Tuesday, 4 March 2014

World Book Day: Young People and Politics...

I'd like you to select one of the two articles linked below ... and read it! We will leave at least 5 minutes to discuss your thoughts/responses/findings.
If you finish quickly and want to read more, further links appear at the end (including an option with a strong statistical/mathematical slant).

Click on one of the following articles, then read through it:
ARTICLE 1: "Young People's Boredom With Politics 'Should Not Be Confused With Apathy'" [Joseph Rowntree Foundation]
This article uses some complex language.
Click here if this is the article you'd prefer to read. Paragraphs are longer and language more challenging compared to the Mirror article below.

ARTICLE 2: "Russell Brand is wrong - young people HAVE to be engaged in politics" [Daily Mirror]
This article uses less challenging language.
Click here if this is the article you'd prefer to read; the language is less complex and the paragraphs shorter than the other article above, but it is still quite long! (If this page won't load, scroll to the bottom where I've copied in the text - its easier to read from the webpage though)


If you're a quick reader, you could try another article on the same theme...
This is from a broadsheet/quality newspaper, but is written by a young person. Click here to read.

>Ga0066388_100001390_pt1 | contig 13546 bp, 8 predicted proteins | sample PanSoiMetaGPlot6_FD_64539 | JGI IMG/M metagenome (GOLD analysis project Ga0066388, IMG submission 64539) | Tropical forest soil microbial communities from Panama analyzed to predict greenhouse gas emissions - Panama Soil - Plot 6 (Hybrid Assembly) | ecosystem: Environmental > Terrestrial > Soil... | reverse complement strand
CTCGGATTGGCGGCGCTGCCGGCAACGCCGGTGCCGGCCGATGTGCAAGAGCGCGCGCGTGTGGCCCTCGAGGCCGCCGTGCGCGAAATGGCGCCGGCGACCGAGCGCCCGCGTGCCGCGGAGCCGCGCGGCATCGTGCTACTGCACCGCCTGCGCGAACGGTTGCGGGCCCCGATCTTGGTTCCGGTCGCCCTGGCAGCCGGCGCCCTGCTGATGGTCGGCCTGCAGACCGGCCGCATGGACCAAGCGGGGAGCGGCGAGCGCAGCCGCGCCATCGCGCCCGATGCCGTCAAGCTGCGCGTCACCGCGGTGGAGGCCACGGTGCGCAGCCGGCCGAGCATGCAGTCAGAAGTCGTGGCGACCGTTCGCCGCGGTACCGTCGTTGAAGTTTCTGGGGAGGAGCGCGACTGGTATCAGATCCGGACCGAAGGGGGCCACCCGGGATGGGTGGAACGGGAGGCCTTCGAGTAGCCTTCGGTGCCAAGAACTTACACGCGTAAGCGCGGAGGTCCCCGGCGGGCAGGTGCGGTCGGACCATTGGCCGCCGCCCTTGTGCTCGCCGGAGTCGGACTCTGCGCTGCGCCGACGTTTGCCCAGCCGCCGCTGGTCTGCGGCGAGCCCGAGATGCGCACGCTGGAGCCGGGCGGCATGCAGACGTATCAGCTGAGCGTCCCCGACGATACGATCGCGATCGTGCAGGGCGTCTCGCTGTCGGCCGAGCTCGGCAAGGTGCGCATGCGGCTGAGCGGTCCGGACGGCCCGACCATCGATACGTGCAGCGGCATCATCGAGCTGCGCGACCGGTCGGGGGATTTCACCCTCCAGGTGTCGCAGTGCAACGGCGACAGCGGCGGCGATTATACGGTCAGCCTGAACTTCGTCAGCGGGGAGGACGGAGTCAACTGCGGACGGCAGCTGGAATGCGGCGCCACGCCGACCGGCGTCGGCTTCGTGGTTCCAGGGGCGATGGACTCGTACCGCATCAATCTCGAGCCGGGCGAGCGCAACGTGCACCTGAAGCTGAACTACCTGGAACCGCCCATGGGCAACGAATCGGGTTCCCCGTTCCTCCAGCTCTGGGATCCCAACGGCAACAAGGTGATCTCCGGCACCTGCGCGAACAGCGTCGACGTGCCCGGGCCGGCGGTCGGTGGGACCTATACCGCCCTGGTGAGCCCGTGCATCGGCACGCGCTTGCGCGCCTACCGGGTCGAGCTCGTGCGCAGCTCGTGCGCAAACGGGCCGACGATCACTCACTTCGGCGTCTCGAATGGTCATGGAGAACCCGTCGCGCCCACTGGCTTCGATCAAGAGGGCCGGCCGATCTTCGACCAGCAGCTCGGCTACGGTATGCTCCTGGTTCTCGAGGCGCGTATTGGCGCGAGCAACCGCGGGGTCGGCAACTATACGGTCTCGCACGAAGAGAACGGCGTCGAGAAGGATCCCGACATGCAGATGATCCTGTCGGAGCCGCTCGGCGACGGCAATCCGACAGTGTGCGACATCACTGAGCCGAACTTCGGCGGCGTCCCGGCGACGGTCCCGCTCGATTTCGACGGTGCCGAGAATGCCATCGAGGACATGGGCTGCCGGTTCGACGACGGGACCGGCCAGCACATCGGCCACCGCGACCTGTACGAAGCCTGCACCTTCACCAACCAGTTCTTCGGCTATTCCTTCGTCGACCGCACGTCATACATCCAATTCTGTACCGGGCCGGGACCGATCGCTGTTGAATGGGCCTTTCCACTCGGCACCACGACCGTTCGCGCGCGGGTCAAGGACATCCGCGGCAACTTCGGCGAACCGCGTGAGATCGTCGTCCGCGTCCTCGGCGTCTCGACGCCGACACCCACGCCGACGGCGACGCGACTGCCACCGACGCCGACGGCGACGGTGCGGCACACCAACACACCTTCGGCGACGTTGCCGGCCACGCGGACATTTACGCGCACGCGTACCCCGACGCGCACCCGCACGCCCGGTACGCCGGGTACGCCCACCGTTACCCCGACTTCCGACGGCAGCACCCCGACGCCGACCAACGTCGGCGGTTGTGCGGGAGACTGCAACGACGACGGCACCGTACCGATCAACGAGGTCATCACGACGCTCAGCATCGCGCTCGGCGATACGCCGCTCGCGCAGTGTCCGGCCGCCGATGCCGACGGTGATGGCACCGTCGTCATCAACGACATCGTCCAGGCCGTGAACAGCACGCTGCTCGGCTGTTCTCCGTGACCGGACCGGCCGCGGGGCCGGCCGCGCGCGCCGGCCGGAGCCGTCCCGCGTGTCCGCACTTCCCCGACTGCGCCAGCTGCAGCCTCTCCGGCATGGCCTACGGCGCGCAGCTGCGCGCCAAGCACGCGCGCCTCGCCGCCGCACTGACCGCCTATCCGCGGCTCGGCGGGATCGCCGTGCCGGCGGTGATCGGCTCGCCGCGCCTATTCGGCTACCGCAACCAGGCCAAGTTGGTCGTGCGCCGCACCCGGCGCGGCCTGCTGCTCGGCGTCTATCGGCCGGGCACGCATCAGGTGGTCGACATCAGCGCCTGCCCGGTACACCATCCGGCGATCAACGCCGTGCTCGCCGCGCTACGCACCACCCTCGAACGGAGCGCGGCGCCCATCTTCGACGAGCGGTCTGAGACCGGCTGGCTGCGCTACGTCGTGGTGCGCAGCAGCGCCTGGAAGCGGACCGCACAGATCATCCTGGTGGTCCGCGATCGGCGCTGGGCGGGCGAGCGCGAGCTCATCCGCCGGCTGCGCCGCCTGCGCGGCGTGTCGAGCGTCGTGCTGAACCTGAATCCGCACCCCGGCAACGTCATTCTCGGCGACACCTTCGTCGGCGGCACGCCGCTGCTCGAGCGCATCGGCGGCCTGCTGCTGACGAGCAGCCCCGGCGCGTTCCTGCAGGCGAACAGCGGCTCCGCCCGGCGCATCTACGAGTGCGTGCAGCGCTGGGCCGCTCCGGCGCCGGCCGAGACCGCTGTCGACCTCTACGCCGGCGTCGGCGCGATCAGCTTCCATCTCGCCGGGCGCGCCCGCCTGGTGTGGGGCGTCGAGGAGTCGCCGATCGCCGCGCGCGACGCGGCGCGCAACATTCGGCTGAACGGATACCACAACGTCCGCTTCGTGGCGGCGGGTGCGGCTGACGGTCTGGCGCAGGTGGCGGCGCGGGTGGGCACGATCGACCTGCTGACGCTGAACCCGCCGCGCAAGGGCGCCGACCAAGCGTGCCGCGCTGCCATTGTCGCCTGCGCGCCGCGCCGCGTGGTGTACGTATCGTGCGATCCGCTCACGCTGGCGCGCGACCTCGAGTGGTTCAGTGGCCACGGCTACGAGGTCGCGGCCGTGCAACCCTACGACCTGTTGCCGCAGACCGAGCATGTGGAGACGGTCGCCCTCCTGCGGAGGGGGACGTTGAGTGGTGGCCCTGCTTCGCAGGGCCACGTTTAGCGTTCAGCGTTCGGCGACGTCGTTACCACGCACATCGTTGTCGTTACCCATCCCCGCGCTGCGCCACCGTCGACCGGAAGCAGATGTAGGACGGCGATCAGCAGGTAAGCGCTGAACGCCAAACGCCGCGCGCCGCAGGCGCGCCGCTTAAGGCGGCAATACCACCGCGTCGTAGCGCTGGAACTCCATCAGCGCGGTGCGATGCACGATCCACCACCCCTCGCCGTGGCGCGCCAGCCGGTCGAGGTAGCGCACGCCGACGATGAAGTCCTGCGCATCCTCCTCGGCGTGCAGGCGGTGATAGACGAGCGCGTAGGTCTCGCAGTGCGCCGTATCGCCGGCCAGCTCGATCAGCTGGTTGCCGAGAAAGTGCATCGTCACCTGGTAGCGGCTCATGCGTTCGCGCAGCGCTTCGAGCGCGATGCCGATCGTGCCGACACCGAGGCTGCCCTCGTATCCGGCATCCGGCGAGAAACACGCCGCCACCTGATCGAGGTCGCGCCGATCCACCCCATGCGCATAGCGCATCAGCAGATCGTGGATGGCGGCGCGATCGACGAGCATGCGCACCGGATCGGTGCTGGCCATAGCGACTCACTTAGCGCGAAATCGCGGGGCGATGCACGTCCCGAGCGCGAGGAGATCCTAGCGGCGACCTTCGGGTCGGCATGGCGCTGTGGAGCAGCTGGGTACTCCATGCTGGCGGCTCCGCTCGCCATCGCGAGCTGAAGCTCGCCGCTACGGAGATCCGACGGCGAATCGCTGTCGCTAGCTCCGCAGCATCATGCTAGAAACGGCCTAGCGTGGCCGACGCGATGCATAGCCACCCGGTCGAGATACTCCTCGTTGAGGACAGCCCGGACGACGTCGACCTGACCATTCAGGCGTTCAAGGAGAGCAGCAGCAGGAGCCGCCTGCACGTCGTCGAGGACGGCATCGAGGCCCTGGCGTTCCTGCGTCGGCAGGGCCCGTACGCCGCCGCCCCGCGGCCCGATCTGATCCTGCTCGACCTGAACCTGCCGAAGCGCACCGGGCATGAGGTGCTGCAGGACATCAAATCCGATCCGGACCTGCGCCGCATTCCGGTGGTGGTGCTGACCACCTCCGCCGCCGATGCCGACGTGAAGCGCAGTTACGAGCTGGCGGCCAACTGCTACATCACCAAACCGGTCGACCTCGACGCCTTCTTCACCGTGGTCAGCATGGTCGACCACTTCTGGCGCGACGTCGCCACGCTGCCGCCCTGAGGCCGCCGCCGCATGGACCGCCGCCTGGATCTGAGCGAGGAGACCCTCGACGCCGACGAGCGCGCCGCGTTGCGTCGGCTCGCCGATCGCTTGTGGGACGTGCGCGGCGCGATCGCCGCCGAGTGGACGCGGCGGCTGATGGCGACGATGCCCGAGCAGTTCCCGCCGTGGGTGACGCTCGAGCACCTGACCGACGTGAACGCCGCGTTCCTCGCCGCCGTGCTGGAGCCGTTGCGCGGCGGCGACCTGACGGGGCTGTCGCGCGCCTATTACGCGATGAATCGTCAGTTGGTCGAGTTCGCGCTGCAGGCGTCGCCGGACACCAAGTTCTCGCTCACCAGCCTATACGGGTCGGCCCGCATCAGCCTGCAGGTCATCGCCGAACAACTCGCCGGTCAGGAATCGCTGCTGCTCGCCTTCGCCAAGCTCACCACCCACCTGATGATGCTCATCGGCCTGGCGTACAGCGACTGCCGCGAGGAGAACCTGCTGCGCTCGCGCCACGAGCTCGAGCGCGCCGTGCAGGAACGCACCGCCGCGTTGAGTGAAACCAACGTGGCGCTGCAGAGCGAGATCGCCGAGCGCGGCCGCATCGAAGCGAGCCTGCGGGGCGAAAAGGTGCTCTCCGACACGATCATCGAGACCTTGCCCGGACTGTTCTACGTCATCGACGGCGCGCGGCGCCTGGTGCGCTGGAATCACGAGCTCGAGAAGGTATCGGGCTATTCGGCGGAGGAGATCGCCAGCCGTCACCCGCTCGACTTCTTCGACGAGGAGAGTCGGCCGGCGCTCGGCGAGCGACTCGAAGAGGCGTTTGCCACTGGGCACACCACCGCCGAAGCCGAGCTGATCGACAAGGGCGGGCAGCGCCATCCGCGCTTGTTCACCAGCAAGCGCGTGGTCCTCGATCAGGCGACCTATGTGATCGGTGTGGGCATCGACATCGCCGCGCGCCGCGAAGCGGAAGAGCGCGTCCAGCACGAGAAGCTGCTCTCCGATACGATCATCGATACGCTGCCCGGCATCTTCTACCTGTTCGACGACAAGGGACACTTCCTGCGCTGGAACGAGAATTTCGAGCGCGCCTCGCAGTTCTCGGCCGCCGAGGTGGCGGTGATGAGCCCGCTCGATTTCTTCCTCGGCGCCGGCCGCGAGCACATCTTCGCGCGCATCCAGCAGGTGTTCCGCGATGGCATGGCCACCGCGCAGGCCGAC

This article is quite 'dry' in tone, and includes a lot of statistical analysis, which keen mathematicians may enjoy!

I'm not sure whether tabloid papers will be accessible through our web filter; so, just in case, here's the text from the Mirror article:
Russell Brand is a brilliant comedian and a great talent. Recently he made some very serious points about our political system.
Lots of them were spot on. I don’t think we have a democracy that works if only a third of the population voted at the last election.
But I didn’t agree when he said we have tried voting and it doesn’t work . I don’t think we have tried as a nation to vote in huge numbers.
When you think of what people went through to give us these freedoms it seems very easy to say we have tried it and it has failed.